Clinical Review ABC of smoking cessation

Cessation interventions in routine health care

BMJ 2004; 328 doi: (Published 11 March 2004) Cite this as: BMJ 2004;328:631
  1. Tim Coleman, senior lecturer in general practice
  1. School of Community Health Sciences in the Division of Primary Care at University Hospital, Queen's Medical Centre, Nottingham


    Smoking cessation interventions are widely underused in primary and secondary care despite being effective and easy to deliver (see earlier articles in this series). Smoking causes much greater harm than, say, hypertension (which is generally identified and managed entirely in primary care by health professionals working to agreed routine, systematic, and structured protocols), yet few primary healthcare teams manage smoking as methodically as they approach hypertension.

    Maximising the delivery of cessation interventions to smokers wanting to quit can probably achieve more in terms of years of life saved and provide better value for money (see later article in this series) than almost any other simple medical intervention.

    Example of record sheet for noting information on smoking status and intervention. The sheet can be inserted into paper records; computer templates enable a similar electronic record to be kept

    Smoking as a vital sign

    The first step towards developing a systematic approach for the management of smoking is to treat smoking as a “vital sign.” To do this, health professionals must regularly inquire about patients' smoking status and have a methodical approach towards documenting and updating this in medical records. This information needs to be recorded in a prominent place so that it can be seen whenever medical records are accessed during consultations. In paper records, a summary card can be used, and, in electronic records, smoking status data should be lodged with other important summary information on a patient's health. Recording information where it is easily noticed prompts health professionals to raise the topic of smoking more frequently with patients.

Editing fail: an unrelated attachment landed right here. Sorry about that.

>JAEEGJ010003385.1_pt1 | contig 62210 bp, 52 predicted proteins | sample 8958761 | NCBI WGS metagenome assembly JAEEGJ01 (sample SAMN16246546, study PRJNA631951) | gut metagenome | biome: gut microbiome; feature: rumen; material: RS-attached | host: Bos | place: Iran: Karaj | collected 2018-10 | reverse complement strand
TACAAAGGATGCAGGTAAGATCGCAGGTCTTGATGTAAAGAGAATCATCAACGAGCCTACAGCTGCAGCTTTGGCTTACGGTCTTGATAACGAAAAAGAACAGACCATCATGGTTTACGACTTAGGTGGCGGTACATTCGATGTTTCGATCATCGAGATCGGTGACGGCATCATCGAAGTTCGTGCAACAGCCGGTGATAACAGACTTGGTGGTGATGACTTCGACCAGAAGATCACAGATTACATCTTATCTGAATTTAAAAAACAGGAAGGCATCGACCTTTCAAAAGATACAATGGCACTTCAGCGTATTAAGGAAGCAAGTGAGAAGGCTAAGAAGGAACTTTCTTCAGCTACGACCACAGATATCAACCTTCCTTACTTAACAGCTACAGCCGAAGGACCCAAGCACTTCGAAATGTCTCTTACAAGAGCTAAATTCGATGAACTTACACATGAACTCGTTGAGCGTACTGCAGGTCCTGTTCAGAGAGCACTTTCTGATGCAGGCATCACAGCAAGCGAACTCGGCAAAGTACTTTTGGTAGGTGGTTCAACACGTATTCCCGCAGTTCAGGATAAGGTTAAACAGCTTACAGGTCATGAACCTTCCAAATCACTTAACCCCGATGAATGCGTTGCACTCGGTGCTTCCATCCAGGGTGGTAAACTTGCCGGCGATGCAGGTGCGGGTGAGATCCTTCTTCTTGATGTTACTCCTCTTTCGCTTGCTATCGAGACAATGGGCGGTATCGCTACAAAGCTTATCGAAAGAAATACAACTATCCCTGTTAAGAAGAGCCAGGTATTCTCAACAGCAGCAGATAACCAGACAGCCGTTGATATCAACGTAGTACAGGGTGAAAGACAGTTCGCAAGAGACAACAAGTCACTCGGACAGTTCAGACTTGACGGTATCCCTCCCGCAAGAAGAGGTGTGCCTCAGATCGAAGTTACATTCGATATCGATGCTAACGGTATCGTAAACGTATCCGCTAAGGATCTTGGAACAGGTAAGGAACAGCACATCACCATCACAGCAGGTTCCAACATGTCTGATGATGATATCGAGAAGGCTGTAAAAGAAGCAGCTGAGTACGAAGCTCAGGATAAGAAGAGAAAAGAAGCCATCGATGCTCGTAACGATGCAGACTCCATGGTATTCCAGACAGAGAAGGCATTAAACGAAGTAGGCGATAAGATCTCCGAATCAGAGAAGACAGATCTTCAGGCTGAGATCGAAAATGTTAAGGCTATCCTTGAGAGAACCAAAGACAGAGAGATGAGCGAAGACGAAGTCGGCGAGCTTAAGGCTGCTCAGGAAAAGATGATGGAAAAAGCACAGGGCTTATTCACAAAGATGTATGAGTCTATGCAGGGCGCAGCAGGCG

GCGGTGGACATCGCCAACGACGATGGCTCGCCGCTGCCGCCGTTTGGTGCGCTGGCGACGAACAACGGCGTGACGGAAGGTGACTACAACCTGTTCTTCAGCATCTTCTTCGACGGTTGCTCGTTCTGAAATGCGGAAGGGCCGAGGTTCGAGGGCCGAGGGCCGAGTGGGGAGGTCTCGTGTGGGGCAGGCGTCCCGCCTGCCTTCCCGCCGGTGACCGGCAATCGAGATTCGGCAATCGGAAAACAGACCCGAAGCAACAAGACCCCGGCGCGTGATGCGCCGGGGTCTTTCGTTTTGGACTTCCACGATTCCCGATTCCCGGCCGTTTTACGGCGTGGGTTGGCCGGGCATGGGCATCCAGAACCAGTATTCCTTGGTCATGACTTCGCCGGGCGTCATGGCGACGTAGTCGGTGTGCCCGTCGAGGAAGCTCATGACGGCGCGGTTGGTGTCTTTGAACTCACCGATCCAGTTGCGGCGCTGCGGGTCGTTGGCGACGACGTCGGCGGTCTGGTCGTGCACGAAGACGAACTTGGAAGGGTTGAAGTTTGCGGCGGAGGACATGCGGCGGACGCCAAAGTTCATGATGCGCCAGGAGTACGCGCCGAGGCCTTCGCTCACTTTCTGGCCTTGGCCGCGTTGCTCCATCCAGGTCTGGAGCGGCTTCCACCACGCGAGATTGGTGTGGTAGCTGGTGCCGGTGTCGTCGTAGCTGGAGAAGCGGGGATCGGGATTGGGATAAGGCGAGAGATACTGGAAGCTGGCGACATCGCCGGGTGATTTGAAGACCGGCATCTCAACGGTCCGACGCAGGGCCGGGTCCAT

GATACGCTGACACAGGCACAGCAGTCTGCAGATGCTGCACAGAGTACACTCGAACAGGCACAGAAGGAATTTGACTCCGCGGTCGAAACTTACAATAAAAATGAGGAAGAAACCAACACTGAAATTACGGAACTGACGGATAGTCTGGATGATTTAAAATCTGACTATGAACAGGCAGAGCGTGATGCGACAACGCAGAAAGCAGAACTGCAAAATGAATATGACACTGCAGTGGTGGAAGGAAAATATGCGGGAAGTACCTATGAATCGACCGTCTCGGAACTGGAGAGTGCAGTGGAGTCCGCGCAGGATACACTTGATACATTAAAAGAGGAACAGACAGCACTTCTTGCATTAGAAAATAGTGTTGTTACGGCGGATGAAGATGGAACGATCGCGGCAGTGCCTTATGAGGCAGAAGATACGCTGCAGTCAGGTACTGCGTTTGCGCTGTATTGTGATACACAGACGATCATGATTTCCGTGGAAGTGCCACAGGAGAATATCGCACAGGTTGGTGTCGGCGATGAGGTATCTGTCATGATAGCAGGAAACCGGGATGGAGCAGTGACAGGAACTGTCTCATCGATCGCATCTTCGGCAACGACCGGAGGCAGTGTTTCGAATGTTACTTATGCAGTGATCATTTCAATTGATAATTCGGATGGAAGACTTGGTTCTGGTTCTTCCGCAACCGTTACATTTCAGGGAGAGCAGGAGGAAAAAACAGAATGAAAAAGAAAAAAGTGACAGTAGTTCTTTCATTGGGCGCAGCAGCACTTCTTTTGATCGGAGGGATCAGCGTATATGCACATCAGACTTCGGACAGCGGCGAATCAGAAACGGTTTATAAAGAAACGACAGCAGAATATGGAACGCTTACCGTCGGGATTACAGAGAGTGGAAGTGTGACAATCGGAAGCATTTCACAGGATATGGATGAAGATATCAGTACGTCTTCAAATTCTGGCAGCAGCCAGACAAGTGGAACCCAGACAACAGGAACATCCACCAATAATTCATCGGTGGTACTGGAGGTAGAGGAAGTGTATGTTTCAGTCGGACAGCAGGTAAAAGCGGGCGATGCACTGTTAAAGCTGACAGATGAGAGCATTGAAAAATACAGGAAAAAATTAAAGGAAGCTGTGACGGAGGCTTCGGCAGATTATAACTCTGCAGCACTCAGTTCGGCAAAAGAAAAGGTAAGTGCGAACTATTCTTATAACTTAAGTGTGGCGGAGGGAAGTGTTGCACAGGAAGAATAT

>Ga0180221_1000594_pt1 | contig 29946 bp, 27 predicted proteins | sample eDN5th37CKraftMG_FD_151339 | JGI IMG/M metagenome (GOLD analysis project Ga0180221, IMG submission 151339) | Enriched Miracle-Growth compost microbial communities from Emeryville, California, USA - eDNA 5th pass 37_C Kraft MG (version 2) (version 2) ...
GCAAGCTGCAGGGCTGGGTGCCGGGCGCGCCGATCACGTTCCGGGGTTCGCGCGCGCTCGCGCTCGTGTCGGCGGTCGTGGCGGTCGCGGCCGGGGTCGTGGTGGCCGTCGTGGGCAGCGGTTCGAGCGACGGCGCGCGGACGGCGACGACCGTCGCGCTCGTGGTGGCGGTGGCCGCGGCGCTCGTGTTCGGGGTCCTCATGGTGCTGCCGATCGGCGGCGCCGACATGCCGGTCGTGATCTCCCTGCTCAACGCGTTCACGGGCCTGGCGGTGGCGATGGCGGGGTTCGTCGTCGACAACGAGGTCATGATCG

The minimum information to record is whether the patient smokes and the date on which this was ascertained. It is also useful to record the average number of cigarettes smoked each day, not least because those who smoke more heavily are more likely to benefit from …

    View Full Text

    Log in

    Log in through your institution


    * For online subscription